Frank Kling, ETAP director of business development in North America described the growing sophistication of the Aruba grid at the fifth annual Microgrids West conference, which was held last week in Santa Rosa, CA., hosted by Active Communications International.
The next solar project for the island may be an airport microgrid, Kling notes. Aruba’s plan includes building new solar and wind farms, waste-to-energy conversion, and enhanced energy efficiency. Aruba already sources about 40 percent of its energy from renewable sources.
With a heavy dependance on imported fuel oil for its energy needs, Aruba’s utility rates are approximately $0.28 per kilowatt-hour (kWh), below the Caribbean regional average of $0.33/kWh, NREL reported recently.
WEB Aruba is the power generation company on the island, and N.V. Elmar is the distribution company; both are government owned by Utilities Aruba.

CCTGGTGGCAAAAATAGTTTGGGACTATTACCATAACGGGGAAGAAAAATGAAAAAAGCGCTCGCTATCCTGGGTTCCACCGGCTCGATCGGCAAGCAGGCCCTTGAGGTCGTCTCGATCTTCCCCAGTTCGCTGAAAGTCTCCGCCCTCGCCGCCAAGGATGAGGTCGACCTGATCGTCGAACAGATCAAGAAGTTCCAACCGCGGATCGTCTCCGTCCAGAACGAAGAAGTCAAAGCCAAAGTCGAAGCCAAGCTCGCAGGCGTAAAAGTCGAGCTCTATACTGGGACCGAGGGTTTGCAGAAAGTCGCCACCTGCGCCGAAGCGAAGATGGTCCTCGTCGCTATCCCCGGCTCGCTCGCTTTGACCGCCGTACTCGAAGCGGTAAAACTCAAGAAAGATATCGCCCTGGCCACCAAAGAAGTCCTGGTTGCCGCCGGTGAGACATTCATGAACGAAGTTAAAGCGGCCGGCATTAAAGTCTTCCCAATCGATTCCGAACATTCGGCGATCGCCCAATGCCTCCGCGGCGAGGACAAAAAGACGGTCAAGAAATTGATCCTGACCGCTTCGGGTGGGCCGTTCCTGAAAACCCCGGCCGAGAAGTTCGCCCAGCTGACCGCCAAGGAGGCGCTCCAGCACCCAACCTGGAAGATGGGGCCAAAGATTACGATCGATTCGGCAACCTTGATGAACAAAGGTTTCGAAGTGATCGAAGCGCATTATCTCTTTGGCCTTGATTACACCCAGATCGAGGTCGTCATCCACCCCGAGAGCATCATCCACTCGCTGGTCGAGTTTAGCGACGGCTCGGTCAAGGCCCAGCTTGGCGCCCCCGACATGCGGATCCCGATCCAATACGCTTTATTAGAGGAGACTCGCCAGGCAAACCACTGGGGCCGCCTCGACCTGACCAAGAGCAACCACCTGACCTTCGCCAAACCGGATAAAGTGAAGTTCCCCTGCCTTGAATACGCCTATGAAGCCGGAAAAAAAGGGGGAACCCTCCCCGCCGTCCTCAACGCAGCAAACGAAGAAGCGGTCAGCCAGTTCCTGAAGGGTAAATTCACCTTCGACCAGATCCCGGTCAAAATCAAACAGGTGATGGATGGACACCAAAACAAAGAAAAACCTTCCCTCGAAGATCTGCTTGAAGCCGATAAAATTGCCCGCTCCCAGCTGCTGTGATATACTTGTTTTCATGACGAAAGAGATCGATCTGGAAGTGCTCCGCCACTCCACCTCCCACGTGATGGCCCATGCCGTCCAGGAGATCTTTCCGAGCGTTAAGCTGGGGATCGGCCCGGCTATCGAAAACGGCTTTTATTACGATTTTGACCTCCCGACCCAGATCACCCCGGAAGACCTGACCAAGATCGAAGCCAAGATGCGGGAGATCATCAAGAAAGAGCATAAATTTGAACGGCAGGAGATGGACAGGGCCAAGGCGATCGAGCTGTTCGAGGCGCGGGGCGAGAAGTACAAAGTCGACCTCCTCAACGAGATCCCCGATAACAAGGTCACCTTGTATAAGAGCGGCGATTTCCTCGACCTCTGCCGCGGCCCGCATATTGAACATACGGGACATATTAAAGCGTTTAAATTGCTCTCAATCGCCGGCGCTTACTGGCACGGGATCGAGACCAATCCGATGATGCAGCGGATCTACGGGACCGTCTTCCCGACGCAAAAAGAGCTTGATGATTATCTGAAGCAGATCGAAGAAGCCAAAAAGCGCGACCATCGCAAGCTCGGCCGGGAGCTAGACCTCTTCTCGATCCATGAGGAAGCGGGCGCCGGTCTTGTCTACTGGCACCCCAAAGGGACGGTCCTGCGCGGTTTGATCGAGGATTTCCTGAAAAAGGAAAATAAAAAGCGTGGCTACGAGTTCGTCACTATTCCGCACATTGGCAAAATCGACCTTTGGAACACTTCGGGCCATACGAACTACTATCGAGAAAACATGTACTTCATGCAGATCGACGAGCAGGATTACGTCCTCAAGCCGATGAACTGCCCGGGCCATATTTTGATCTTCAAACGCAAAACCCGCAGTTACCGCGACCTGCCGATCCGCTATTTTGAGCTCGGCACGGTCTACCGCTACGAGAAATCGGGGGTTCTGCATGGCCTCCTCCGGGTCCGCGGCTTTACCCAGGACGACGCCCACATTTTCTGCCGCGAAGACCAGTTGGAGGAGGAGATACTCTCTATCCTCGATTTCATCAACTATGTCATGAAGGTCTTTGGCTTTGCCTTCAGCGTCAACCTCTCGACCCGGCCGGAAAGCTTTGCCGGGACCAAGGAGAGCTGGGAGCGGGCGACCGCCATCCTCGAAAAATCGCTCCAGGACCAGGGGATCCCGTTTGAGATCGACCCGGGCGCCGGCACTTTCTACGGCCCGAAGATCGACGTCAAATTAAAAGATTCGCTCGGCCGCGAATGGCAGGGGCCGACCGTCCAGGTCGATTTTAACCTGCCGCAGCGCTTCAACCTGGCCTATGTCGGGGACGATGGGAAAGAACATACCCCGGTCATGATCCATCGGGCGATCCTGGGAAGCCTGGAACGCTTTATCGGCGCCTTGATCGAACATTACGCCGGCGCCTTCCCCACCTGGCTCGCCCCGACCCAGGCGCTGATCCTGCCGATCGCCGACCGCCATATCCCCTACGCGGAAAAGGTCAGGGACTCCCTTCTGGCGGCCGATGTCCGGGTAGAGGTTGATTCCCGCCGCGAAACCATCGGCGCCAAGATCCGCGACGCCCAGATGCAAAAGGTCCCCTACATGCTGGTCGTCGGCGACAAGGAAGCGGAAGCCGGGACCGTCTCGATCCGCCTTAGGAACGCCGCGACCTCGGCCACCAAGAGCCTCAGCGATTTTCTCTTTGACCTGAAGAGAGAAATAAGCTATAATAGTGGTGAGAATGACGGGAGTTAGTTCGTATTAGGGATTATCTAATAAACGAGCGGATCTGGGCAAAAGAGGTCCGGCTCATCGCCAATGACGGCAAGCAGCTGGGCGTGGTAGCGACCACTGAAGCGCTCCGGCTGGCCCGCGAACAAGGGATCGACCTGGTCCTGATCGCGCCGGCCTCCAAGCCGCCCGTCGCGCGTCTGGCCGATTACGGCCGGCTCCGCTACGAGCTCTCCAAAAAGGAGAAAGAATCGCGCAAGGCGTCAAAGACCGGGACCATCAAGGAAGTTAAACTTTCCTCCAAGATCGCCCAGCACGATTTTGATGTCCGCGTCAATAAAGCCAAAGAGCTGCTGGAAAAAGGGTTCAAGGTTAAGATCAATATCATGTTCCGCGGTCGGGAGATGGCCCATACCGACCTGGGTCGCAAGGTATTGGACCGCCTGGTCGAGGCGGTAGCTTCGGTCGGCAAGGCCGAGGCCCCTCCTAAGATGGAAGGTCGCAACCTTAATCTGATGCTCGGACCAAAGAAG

An energy demand reduction program is underway as the government continues to upgrade all public lighting with energy-efficient LED technology. Because 50% of Aruba’s energy demand comes from cooling, the utility installed a pilot ice storage cooling system that makes ice at night when electricity costs are lower. The ice is then used the following day to cool buildings instead of traditional air conditioning, NREL reports.
ETAP, which released the latest 16.0 version of its software in November, provides a widely-used product for modeling, design, analysis, optimization, monitoring, control, and automation software for electrical power systems.
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